14 December 2004

Blogs as a lab for product innovation and market testing

Blogs can be a cheap system to deploy. But don't fall for the trap thinking that blog may not come at a high price.

Blogs: Are they really the answer to corporate interaction with bloggers?

Blogging as a lab

Your customers drive your blog. But it's more than that. If you have new products, and want to leverage them into a new market, then with the right marketing, you can attract new types of bloggers to your blog.

In that sense, your blog can be an early warning system: Is our message impacting our desired "new customer base" in the way we intended?

A blog can test out new ideas, and test out the types of customers that are going to respond to certain messages. In that sense, your blog is your laboratory.

Less time waiting for the final results and trending lines and buying profiles. But something that can be tested early in the product development cycle. Far before your product reaches the market.

Discussion

Ref I have my doubts about the utility of blogs as the "catch-all" solution to corporate media with the blogging public. Sure, blogs and blogs alike interact.

Let's consider the larger corporate psychology. Hypothetically, suppose your firm is one that has a wonderful exterior, fine products, but just below the surface you have a morale problem. Or worse, your products are sold as new innovations, but you're knowingly giving the public stuff that has more bugs than, well certain browsers that require a strange number of security patches.

Are blogs the "quick answer" to a marketing problem? On the surface, given the low cost and high volume potential, it's a no brainer. But the downside is that the corporation is simply engaging in another gimmick.

What to do?

Well, you need to make sure your blog is actually written well. I'm not talking about English. I'm talking about a coherent link between what your company standards for, what you are willing to do, and how the customer actually acts.

The worst thing a major corporation can do is to self-promote, then be in a position to not support the customer. At best, the customer-corporation is tarnished forever and there is a continued degradation in goodwill.

At worst, your customers start to slowly wake-up. They sense that your approach to the issue is not sustainable, inappropriate, and something they could do far better with just a simple adjustment. Clearly, something you have not done.

Innovation

The blog needs to be more than transformative for ones's internet ratings. I'm not talking about simple English. I'm talking about actually expressing ideas, interacting with the opposition, and actually generating something new out of the experience.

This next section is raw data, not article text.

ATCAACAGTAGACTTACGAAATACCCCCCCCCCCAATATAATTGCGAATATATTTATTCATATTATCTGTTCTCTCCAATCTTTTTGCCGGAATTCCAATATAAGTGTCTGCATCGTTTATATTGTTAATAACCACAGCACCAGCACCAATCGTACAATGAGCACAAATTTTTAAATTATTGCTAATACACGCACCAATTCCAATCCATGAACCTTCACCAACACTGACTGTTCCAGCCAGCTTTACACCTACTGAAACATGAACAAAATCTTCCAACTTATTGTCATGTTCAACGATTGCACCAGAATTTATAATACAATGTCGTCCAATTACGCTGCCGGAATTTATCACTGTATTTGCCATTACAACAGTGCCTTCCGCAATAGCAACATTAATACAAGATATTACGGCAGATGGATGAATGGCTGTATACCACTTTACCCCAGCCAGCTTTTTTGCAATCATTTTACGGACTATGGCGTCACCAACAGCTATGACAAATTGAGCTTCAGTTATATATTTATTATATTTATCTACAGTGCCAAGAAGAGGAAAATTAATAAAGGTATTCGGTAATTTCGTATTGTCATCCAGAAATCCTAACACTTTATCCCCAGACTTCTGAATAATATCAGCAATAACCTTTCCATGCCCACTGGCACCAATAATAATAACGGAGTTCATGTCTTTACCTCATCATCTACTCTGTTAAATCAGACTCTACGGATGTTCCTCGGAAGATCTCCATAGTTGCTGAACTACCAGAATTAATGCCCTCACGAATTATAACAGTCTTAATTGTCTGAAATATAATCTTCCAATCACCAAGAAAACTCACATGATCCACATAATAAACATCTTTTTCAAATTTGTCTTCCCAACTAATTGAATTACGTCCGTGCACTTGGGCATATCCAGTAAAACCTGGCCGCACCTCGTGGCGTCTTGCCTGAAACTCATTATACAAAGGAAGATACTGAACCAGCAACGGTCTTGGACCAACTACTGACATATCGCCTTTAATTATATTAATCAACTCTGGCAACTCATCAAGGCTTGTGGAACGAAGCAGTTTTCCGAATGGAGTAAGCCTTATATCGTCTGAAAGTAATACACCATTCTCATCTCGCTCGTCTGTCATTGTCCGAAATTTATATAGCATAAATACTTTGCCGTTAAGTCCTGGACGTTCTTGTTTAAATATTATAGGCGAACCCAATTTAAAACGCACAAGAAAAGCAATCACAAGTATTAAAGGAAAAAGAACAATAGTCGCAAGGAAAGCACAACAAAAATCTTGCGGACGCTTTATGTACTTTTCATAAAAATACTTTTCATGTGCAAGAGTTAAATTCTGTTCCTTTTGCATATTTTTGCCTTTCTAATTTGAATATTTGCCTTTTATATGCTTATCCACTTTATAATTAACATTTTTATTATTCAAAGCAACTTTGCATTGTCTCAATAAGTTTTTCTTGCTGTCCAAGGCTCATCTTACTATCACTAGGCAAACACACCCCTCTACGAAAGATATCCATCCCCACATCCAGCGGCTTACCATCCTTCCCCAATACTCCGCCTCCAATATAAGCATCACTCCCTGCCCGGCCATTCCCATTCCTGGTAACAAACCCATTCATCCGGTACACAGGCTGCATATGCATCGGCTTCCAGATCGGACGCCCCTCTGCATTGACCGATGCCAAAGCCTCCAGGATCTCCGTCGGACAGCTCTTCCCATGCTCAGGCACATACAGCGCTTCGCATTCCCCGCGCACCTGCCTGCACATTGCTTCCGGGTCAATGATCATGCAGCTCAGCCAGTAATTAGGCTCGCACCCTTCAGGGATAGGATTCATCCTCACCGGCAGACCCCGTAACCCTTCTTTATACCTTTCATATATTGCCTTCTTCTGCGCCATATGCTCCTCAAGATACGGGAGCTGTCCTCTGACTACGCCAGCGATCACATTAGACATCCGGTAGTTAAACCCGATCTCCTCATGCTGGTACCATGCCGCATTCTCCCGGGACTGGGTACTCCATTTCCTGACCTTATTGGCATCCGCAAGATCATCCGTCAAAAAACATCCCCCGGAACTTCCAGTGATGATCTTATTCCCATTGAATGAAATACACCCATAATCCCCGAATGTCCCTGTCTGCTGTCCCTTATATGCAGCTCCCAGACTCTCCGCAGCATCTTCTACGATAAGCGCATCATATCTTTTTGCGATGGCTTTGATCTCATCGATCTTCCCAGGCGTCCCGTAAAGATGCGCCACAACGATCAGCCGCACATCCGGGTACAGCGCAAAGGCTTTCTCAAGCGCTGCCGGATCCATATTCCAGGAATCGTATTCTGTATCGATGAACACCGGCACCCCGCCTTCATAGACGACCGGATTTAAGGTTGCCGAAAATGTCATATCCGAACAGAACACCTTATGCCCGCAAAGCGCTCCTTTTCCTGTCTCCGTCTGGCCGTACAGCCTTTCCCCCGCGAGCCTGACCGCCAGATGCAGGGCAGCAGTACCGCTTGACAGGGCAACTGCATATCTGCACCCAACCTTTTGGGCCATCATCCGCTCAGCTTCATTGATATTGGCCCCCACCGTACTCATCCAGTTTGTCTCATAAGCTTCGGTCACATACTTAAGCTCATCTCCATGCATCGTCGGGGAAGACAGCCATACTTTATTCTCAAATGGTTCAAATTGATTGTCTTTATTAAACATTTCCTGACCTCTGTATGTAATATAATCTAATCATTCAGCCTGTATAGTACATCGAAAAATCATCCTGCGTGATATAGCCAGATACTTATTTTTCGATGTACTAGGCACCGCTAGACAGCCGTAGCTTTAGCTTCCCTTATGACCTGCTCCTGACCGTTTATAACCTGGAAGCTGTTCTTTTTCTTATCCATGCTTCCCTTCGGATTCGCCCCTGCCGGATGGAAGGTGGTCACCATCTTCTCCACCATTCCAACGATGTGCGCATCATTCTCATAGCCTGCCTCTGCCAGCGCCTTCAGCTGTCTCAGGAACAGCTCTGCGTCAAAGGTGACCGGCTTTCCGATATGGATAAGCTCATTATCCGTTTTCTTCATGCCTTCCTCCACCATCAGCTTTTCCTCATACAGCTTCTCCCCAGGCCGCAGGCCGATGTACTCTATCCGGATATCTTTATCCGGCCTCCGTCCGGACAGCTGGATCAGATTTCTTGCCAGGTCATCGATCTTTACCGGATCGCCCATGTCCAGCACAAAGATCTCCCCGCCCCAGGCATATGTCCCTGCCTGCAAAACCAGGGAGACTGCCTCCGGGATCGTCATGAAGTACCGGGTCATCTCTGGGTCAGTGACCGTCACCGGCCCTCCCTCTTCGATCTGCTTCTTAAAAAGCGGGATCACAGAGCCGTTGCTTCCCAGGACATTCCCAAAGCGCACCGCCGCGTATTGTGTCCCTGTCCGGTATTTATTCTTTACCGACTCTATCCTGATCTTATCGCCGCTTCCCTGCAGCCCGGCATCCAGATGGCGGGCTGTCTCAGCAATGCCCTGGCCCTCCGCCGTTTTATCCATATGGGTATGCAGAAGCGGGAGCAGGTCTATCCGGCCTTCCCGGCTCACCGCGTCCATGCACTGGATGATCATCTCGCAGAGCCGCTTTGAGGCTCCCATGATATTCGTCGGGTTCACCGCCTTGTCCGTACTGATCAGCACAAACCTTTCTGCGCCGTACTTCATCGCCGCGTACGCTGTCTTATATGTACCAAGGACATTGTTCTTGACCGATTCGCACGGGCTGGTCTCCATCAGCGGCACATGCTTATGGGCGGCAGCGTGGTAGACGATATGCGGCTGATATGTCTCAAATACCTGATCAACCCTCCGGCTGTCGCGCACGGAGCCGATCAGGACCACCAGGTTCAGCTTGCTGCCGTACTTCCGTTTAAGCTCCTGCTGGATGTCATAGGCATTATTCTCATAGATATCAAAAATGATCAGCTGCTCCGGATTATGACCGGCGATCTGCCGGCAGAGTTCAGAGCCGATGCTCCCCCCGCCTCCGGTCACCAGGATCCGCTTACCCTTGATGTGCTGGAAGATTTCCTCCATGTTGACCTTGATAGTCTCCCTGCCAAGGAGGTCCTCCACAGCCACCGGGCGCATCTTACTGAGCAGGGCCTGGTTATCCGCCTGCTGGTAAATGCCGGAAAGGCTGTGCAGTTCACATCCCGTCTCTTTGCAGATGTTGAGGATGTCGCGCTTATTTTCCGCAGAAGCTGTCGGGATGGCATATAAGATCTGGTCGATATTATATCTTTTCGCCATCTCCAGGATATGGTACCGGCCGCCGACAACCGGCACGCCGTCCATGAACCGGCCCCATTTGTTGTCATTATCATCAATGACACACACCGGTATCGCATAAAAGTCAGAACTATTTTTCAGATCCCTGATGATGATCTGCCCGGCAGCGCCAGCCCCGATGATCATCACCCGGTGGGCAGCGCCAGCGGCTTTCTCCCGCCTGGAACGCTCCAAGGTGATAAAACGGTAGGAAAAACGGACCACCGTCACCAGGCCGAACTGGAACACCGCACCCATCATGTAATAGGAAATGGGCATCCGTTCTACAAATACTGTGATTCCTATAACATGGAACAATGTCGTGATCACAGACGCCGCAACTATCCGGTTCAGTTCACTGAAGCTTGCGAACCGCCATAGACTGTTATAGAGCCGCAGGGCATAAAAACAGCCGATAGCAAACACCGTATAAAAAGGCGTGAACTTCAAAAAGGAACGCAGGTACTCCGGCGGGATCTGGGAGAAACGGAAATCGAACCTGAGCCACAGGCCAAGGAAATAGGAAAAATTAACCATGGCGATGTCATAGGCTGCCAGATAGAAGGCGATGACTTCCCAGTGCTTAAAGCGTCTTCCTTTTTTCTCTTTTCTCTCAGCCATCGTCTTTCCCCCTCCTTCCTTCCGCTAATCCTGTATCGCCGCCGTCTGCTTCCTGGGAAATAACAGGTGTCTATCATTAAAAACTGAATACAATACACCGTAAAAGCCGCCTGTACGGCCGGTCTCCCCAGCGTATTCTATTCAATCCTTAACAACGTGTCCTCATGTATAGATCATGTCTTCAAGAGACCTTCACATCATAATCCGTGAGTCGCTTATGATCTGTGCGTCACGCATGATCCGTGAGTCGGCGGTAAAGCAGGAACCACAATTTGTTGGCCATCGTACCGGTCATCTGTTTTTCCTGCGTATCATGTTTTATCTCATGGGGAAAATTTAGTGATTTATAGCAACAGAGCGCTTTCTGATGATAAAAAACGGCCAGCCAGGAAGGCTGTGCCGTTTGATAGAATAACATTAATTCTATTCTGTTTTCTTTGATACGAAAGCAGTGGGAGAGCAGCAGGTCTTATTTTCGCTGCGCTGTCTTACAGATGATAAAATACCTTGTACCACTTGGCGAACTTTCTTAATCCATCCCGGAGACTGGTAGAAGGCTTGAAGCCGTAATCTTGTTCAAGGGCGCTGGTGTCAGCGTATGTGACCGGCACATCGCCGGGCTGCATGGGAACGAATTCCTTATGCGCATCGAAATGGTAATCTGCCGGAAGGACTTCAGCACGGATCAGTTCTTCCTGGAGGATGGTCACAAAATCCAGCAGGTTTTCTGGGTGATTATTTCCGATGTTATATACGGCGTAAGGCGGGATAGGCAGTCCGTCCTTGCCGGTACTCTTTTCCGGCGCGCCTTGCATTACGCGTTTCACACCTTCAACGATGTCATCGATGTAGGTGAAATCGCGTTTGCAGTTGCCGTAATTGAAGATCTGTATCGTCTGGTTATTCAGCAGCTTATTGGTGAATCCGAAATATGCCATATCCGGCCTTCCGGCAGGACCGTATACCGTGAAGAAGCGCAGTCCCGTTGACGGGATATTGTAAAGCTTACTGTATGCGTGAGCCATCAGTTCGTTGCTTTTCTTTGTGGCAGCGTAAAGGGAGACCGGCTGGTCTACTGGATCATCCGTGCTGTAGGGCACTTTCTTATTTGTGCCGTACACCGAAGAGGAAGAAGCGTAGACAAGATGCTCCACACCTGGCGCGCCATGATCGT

Again, if you're not hoping to attract bloggers that are intelligent and your product doesn't care what your customer's intelligence is, then maybe blogging isn't something that needs to be intellectually stimulating.

However, the blog can be transformed into something that does engage your customer in terms that the customer wants to be engaged. It's not your blog, but theirs.

The blog needs to essentially engage the customer in terms the customer will feel engaged, one on one.

  • Are you giving them content that is thought provoking, but the customer doesn't want to be provoked?

  • Are they better off after having read the material and simply looked at the pictures?

  • Is there a new idea or approach when your customer doesn't want new ideas but confirmation of purchases?

    If you want to chase rankings, you're leaving yourself and your corporation to the whim of popularity. But if you want to engage a blogger, you need to engage them, not your blog. That takes time. Knowing your customer in terms they relate, not what you want to give them.

    Timing

    Make sure your blog is actually timed appropriately. If you're still in the development phase, and only able to talk about "stuff we can't talk about" that tends to turn people off.

    Also, if your blog is created while there's an internal power struggle, or ongoing litigation or buy-out, there's another blackcloud. SEC rules prevent pre-IPO offering disclosures. You might not be quite ready to publish your blog, especially when you're still in the middle of a major transition.

    Blogs for the users

    The blog also can take on a life of its own. This is neither good nor bad. The problem for corporations is when the blog delivers at a service level wholly at odds with the actual services that generate cash and sustainable revenue.